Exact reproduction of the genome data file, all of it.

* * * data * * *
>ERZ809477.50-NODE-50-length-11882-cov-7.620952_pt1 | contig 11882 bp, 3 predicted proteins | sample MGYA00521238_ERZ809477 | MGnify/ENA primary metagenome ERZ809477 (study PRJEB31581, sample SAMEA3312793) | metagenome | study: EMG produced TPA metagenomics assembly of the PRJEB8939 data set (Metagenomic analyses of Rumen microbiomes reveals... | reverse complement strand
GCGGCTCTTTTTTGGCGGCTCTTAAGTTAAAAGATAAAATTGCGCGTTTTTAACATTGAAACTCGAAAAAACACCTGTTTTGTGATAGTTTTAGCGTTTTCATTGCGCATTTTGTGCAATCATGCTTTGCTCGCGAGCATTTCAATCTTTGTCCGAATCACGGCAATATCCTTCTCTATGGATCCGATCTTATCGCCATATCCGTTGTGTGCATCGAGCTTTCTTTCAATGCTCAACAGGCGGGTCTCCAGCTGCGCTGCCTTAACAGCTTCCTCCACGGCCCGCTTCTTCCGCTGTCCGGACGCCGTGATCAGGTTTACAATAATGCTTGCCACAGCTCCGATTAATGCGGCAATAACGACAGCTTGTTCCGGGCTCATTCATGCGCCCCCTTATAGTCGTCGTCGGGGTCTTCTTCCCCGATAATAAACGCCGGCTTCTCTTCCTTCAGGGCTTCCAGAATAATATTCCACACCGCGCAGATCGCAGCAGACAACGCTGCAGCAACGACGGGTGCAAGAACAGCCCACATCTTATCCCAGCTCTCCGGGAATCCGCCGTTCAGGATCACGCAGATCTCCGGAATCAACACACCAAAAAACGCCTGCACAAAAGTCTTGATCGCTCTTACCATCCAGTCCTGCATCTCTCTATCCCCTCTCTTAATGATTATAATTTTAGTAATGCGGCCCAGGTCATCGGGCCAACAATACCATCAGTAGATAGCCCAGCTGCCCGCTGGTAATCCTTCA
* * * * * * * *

>ERZ809477.50-NODE-50-length-11882-cov-7.620952_pt1 | contig 11882 bp, 3 predicted proteins | sample MGYA00521238_ERZ809477 | MGnify/ENA primary metagenome ERZ809477 (study PRJEB31581, sample SAMEA3312793) | metagenome | study: EMG produced TPA metagenomics assembly of the PRJEB8939 data set (Metagenomic analyses of Rumen microbiomes reveals... | reverse complement strand
GCGGCTCTTTTTTGGCGGCTCTTAAGTTAAAAGATAAAATTGCGCGTTTTTAACATTGAAACTCGAAAAAACACCTGTTTTGTGATAGTTTTAGCGTTTTCATTGCGCATTTTGTGCAATCATGCTTTGCTCGCGAGCATTTCAATCTTTGTCCGAATCACGGCAATATCCTTCTCTATGGATCCGATCTTATCGCCATATCCGTTGTGTGCATCGAGCTTTCTTTCAATGCTCAACAGGCGGGTCTCCAGCTGCGCTGCCTTAACAGCTTCCTCCACGGCCCGCTTCTTCCGCTGTCCGGACGCCGTGATCAGGTTTACAATAATGCTTGCCACAGCTCCGATTAATGCGGCAATAACGACAGCTTGTTCCGGGCTCATTCATGCGCCCCCTTATAGTCGTCGTCGGGGTCTTCTTCCCCGATAATAAACGCCGGCTTCTCTTCCTTCAGGGCTTCCAGAATAATATTCCACACCGCGCAGATCGCAGCAGACAACGCTGCAGCAACGACGGGTGCAAGAACAGCCCACATCTTATCCCAGCTCTCCGGGAATCCGCCGTTCAGGATCACGCAGATCTCCGGAATCAACACACCAAAAAACGCCTGCACAAAAGTCTTGATCGCTCTTACCATCCAGTCCTGCATCTCTCTATCCCCTCTCTTAATGATTATAATTTTAGTAATGCGGCCCAGGTCATCGGGCCAACAATACCATCAGTAGATAGCCCAGCTGCCCGCTGGTAATCCTTCA